Sunday, 16 September 2007

Holton's electrocution may have been the last in the U.S.

September 15, 2007


Holton's electrocution may have been the last in the U.S.

Clint Confehr, Shelbyville Times-Gazette

Daryl Holton's execution may prove to be the last electrocution in the
United States, according to the chief prosecutor of the Shelbyville man who
shot and killed four children nearly 10 years ago.

"If he goes through with this," retired District Attorney Mike McCown said
Tuesday after conferring, on other topics, with one of the men who helped
him prosecute Holton, "he will probably be the last person to receive it."

Holton killed his three sons and their half-sister in November 1997. When he
surrendered to police, he said he killed them because they'd be better off
in heaven than being raised by his ex-wife. He chose electrocution because
it was the method of death on the books at the time. He expected it and
reportedly had contempt for attorneys who tried to stop the execution.

"Electrocution has gotten such a bad name that I think they're all trying to
avoid it," McCown said, basing his statement on conversations with "some
people in Nashville." He would not identify them.

The reason there's "a very strong possibility Holton will be the last U.S.
inmate to be electrocuted" is in the nature of state laws and how
electrocution is being phased out, McCown said.

State law says, "Any person who commits an offense prior to Jan. 1, 1999,
for which the person is sentenced to the punishment of death may elect to be
executed by electrocution by signing a written waiver waiving the right to
be executed by lethal injection."

Therefore, execution by lethal injection is mandatory in Tennessee for those
who had committed a capitol offense after 1998. Other states have similar

They create a class of inmates who have a choice. Holton selected the method
that has, according to McCown's information, become an anathema.

Denunciation of the electric chair as inhumane came Tuesday afternoon. A
petition asked the Tennessee Supreme Court to withdraw its order of
execution. The court said no to scores of lawyers nearly four hours before
the execution.

It was witnessed by Times-Gazette staff writer Clint Confehr. Within a
couple of hours, Professor Robert Blecker of the New York School of Law
reacted to McCown's observation saying, "Nebraska."

That state's sole method of execution is electrocution, but it has far fewer
inmates on death row compared to Tennessee and all have petitions pending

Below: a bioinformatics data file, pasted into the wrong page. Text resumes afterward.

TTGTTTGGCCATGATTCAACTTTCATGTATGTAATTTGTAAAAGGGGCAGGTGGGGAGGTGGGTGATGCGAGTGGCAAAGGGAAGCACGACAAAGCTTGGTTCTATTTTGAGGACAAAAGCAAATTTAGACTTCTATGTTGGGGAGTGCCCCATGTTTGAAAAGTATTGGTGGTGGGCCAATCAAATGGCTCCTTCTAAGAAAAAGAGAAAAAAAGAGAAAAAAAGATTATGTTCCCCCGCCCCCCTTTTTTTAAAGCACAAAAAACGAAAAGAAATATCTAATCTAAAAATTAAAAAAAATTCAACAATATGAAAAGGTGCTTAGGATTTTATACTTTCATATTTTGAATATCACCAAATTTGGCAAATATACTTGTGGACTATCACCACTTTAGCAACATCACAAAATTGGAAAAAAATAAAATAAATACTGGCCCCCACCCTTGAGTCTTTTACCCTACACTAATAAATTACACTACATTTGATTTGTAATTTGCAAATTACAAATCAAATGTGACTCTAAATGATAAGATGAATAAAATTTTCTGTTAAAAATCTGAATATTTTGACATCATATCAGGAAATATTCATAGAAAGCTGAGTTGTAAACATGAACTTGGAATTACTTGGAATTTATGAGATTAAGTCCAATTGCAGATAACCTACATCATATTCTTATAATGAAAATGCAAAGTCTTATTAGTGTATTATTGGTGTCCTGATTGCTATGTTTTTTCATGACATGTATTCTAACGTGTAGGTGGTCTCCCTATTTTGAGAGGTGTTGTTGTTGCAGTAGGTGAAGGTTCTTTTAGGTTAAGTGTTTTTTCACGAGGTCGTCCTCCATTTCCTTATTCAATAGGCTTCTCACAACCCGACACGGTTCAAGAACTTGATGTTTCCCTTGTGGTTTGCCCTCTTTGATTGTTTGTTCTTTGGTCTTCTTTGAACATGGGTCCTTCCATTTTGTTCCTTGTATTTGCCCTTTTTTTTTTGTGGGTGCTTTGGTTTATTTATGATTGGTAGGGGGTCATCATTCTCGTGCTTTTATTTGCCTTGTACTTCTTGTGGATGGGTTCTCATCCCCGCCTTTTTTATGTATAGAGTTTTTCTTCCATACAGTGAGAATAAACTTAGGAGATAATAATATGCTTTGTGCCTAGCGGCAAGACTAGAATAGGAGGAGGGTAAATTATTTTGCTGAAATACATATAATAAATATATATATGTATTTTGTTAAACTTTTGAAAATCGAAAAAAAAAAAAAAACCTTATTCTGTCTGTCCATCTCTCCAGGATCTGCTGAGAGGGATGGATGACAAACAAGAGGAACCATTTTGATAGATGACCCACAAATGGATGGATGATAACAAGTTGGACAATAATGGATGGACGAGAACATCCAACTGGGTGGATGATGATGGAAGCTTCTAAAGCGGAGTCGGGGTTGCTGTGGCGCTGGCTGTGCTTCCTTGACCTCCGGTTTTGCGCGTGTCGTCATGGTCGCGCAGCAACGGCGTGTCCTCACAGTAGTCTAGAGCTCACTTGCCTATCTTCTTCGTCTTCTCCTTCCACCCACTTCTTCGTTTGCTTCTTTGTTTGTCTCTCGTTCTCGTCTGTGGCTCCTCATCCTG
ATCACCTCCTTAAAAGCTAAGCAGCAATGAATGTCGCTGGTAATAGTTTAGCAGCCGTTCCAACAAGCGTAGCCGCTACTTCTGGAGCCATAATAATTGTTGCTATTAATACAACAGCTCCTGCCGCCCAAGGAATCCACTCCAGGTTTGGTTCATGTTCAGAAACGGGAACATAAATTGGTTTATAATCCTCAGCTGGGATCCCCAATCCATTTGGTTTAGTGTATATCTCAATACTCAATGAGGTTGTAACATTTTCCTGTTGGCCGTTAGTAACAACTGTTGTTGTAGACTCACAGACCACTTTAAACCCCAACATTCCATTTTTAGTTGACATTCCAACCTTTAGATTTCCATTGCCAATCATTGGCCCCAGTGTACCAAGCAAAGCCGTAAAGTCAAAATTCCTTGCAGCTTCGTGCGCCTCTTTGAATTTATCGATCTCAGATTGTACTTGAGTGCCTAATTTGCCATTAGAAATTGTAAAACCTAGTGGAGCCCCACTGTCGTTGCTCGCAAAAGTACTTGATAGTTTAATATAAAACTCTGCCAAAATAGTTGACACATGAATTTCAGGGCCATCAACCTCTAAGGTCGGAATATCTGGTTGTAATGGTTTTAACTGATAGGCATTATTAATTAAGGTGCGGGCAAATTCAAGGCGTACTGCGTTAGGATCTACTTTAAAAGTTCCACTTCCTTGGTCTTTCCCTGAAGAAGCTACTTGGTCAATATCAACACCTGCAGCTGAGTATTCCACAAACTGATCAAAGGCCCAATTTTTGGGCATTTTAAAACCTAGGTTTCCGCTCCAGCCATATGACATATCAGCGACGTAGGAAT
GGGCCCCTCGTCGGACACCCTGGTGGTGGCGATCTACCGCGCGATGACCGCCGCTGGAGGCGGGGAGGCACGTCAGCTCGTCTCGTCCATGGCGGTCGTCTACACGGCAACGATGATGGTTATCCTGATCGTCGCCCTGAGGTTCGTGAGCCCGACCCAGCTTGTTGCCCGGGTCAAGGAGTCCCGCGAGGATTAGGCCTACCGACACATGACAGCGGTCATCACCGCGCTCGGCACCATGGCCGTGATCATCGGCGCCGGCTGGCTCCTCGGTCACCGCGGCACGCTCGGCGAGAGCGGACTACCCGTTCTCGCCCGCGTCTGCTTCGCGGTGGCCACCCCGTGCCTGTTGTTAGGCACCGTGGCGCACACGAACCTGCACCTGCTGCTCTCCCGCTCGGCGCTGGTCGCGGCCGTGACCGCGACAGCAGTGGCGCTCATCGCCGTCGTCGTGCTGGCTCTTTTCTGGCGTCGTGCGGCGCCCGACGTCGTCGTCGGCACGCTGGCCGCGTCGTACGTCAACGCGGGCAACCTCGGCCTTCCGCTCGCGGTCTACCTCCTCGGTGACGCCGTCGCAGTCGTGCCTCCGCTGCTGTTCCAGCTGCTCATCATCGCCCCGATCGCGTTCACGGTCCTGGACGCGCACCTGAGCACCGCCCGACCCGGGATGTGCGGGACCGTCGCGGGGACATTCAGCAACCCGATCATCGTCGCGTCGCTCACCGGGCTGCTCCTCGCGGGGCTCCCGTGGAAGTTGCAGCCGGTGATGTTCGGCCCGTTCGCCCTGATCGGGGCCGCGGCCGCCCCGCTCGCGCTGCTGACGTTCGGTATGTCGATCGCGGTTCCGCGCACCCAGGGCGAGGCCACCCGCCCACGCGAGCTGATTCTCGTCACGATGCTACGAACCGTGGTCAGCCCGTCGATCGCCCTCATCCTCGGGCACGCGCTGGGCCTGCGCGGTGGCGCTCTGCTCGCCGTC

which, if granted, would either delay, commute or otherwise address
administration of the death sentence.

It's easy to argue there's got to be something mentally wrong with a men who
killed four innocent children. Holton's father expressed concern for the
mental health system in America, speculating on what might not have happened
to his son and grandchildren.

This state only requires that the condemned know what's going to happen and
why. Holton accepted that social contract. A decade passed before he was
allowed to pay.

A prosecutor still working in this district has said if there was anyone who
deserved execution it was Daryl Holton.

Shelbyville Police Chief Austin Swing recalls Officer Rod Stacy pitched
football with two of Holton's sons across the street from the auto repair
garage where Holton worked and lived. Holton knew the officer and told him
about fire bombs in the garage that were to be used at the ex-wife's home in

"We could have officers who got hurt if it weren't for Rod," Chief Swing

There's testimony for community oriented patrol systems.

Shelbyville is emotional and frustrated by the whole chain of events and
won't heal from this for a long time, Swing said. Strong men still weep for
the children.

Holton resisted permitting an autopsy because he believed reports could be
manipulated, Blecker said. Holton relented and according to the Associated
Press, second degree sunburn was the external wound suffered on top of
Holton's head and at his ankles where electricity flowed into and out of his
body for a total of 25 seconds.

Tiny current causes muscle tissue to work. When electricity flowed in
Holton's body muscles stiffened, his legs straightened to be parallel with a
straightened spine that was restrained by seat belts like those of a pilot
strapped in a cockpit and sitting on a parachut.

His heart was stopped quickly. He expected brief pain, Blecker said.

However, it had to be terrible pain and it knocked him out so, without
circulation, he effectively died in his sleep, perhaps with an awful


Source : Shelbyville Times-Gazette

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